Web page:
The controlled organization of nanoparticle (NP) constituents into superstructures of well-defined shape, composition, and connectivity represents a continuing challenge in the development of novel hybrid materials for many technological applications. We show that the phase separation of polymer-tethered nanoparticles immersed in a matrix of a chemically different polymer provides an effective and scalable method for fabricating well-defined submicron-sized amorphous NP domains in melt polymer thin films. We investigate this phenomenon with a view toward a better understanding and control of the phase separation process in these novel 'blends'. In particular, we consider isothermally annealed thin films of polystyrene-grafted gold nanoparticles (AuPS) dispersed in a poly(methyl methacrylate) (PMMA) matrix. A morphology transition from discrete AuPS domains to bicontinuous to inverse domain structure is observed with increasing nanoparticle loading, consistent with composition dependence of classic binary polymer blends phase separation. However, the phase separation kinetics of the NP-polymer blends exhibit unique features compared to the parent PS/PMMA homopolymer blends. We further illustrate how to manipulate the AuPS nanoparticle domain shape, size, and location through the imposition of an external symmetry-breaking perturbation. Specifically, topographically patterned elastomer confinement is introduced to direct the nanoparticles into long-range ordered submicron-sized domains having a dense and well-dispersed distribution of noncrystallizing nanoparticles. The simplicity, versatility, and roll-to-roll adaptability of this novel method for controlled nanoparticle assembly should make it useful in creating desirable patterned nanoparticle domains for a variety of functional materials and applications.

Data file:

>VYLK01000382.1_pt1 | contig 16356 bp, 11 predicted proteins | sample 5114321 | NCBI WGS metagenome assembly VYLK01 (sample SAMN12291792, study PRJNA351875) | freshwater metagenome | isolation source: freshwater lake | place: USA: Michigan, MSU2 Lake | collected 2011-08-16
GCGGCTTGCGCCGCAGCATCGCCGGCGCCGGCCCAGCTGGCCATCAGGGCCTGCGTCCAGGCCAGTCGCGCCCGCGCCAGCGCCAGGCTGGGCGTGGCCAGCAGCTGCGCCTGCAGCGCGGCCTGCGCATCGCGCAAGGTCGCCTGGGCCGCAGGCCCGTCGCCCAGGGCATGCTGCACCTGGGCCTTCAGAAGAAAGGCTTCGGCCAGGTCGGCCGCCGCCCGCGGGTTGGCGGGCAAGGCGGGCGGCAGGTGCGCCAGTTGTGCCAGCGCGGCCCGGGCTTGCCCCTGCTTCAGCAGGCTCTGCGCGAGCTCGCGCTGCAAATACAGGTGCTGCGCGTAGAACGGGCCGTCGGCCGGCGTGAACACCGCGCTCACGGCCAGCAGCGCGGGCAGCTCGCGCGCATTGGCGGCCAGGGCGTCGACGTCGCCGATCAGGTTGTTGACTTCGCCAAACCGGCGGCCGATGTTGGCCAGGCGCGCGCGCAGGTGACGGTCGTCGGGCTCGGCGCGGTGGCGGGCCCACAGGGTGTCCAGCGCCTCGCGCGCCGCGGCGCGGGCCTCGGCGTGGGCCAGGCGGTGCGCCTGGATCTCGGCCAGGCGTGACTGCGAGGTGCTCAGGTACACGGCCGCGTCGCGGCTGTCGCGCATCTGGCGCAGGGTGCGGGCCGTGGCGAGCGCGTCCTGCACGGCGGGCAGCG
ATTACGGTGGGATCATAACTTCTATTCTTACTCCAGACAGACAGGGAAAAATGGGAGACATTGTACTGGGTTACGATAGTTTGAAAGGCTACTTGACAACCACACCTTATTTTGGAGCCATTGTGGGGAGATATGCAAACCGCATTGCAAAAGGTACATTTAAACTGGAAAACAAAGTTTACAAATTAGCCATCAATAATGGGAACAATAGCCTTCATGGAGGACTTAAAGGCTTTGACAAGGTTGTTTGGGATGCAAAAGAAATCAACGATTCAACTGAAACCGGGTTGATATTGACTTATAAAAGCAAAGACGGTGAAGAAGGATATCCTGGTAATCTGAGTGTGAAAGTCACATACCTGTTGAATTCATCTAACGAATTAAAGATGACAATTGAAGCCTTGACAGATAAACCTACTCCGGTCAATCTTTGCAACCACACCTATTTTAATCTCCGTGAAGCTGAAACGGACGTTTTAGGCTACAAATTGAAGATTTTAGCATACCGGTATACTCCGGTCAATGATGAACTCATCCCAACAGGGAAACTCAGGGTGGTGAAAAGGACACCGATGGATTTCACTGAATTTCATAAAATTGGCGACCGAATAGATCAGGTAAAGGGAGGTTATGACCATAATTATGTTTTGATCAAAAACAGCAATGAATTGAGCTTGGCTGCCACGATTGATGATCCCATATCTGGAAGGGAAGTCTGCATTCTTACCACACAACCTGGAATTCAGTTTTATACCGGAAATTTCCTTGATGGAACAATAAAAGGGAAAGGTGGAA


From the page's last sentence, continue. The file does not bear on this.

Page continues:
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© 2016 American Chemical Society.